2. The number of HoL peers is 825 (excluding the Lords Spiritual) and the number of HoC rejects, if I may paraphrase Mr Clegg, contains just 189 names (including those on absence of leave), a long way off ‘more than half’. The figures are supplied by the parliament site**, leaving me to wonder why they are so very out of date. Or could it be that Mr Clegg was thinking of something else?

    2. Could you direct me to the data which shows that £1m is being set aside for the pensions of ‘retired’ MPs (it isn’t obvious whether the £1m is per person or for all MPs)?

    Many thanks.


  5. Princeps Senatus says:

    Dear Lady Tizzy,

    Nick Clegg is a politician and as such is much given to exaggeration and bluster. Besides, such comments are directed at readers of the red-top tabloids, whose readers would not look into the matter as we would, but take his word for it. He has generously rounded off the numbers, to make them more accessible I’m sure.

    1) The active (i.e. not suspended, on leave of absence or otherwise disqualified) membership of the House of Lords in the 2010-12 session was 782*

    2) I’m sure we can send an FoI request to the House of Lords Information Office to ask them for a complete list of all Members of the Lords, who have been members of the other place, along with details of the start and end of their membership in both Houses. However, even assuming a fantastically generous 50% error rate (i.e. that the real figure of former MPs in the House of Lords is about 300 rather than the 189 on the website), it is still less than the claim of half the House.

    3) I think what Mr Clegg is suggesting is a scenario in which you pay £300 to each of the 189 former MPs in the Lords, assuming they turned up for every one of the 293 days* that the Lords sat in the last two years. In which case the cost comes to £16 million for two years. However, I’m fairly certain that not all 189 turned up every day. For instance, I doubt Bns. Thatcher (one of the 189) turned up at all. Conversely, the Opposition front-bench (which is made up overwhelmingly of former MPs) probably attended everyday. The FOI request suggested above could be expanded to include their attendance and allowances claimed, though in this case I suspect that Mr Clegg may be close to the truth and may even be under-stating the actual amount.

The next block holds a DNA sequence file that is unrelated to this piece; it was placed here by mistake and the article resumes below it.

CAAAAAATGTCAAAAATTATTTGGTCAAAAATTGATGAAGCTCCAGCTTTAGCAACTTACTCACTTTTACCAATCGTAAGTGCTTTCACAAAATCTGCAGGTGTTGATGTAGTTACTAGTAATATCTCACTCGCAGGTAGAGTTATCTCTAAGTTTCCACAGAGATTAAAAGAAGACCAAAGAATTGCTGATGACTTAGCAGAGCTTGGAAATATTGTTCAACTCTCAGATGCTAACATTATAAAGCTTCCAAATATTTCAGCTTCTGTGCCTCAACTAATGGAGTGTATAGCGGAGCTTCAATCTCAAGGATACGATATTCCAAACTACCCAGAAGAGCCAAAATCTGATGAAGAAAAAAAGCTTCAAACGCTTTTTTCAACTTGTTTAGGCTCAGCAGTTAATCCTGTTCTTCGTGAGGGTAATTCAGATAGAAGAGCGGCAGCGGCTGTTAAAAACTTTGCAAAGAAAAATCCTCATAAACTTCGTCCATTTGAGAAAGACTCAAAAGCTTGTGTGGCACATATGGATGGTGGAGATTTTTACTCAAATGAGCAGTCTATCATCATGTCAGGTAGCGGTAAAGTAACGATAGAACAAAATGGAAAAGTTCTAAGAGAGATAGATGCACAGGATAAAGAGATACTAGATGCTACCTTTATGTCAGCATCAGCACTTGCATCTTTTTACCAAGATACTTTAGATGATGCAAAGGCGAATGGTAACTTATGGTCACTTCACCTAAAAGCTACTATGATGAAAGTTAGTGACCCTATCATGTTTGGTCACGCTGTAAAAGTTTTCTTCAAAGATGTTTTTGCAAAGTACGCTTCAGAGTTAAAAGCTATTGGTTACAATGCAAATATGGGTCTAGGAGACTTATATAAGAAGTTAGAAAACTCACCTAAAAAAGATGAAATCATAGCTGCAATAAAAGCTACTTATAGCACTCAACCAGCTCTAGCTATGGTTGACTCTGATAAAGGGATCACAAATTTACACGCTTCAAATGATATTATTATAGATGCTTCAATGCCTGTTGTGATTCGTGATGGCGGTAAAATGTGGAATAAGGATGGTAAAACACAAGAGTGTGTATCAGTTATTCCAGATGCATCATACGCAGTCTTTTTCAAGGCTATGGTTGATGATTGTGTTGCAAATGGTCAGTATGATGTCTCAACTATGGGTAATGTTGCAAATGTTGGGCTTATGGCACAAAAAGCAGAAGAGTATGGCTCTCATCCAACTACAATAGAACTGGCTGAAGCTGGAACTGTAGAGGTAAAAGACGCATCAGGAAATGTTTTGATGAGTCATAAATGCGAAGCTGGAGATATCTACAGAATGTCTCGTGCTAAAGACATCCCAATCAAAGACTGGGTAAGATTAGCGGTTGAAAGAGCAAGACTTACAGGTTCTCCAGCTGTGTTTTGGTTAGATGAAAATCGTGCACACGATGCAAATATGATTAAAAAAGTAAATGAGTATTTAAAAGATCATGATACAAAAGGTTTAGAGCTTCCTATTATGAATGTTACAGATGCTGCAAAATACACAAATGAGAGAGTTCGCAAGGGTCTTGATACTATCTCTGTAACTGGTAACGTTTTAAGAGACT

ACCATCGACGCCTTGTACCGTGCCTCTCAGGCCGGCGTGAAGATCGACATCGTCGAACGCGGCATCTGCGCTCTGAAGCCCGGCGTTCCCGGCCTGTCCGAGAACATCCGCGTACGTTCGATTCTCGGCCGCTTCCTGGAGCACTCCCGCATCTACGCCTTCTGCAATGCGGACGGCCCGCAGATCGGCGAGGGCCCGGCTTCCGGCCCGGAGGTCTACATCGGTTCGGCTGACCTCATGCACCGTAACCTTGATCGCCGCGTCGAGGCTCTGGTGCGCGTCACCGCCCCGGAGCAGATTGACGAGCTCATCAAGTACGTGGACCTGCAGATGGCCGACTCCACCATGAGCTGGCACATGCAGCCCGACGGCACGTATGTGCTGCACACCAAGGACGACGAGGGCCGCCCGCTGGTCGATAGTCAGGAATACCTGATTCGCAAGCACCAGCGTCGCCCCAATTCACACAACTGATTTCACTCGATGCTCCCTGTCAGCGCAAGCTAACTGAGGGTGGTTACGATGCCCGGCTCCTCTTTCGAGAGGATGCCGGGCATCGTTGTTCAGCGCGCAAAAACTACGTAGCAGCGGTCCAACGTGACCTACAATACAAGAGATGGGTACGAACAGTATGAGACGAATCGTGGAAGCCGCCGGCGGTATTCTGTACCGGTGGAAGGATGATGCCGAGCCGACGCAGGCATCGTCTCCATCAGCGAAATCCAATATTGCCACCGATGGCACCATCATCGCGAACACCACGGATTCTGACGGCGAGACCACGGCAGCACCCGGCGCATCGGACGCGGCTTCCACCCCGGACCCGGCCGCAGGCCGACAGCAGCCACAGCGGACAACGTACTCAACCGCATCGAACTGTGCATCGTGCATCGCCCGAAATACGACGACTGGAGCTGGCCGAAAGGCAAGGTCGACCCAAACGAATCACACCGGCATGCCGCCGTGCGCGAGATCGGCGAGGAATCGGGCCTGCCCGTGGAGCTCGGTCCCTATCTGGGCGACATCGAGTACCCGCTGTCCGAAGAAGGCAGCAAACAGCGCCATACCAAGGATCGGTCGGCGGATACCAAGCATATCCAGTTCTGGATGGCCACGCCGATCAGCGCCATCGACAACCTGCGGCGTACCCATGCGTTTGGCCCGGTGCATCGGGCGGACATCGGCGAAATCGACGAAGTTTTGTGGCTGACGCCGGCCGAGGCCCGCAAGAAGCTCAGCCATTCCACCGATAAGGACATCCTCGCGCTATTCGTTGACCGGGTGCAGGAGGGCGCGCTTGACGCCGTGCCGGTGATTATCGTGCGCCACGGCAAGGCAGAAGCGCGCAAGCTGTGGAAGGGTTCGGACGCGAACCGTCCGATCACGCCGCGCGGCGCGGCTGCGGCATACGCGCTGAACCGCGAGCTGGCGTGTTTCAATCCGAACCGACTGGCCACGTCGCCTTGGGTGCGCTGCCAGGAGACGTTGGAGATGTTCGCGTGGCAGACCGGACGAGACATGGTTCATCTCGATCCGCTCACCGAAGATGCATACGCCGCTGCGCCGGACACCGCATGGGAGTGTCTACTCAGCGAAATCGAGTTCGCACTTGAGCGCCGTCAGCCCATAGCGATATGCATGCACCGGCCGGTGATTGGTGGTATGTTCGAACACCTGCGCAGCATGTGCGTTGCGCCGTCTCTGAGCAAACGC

• ladytizzy says:

      Princeps Senatus, Mr Clegg is indeed a politician but more importantly he is a parliamentarian; he has not flourished as either.

      There is a good deal of online information already available and, though with a number of caveats, useful for the purposes above. The datasets used below are the combined October, November, and December allowances/expenses for HoL members in 2011.

      The number of members recorded for that period is 816 of which:

      (a) 188 directly or indirectly from HoC (roughly 23% of the total)
      (b) 604 life or hereditary peers (74%)
      (c) 24 Lords Spiritual (3%)

      The proportions for each group of attendance, allowances paid, and travel are very much in line with their numbers, although group (a) recorded c.40% of claimable days outside of Westminster.

      Thirteen of group (a) did not officially attend during the period and the remaining 175 had an average attendance of 36 days out of a possible 49.
      (All the figures above should only be taken as representative!)

      So far, this has not answered Question 3 above and, unless Mr Clegg has a secret stash of data that includes the projected age of MPs when they will stop attending and what members do with money received, I suspect it will remain so.

      PS associating The Independent with red-tops is brave; Mr Lebedev is a well-known southpaw.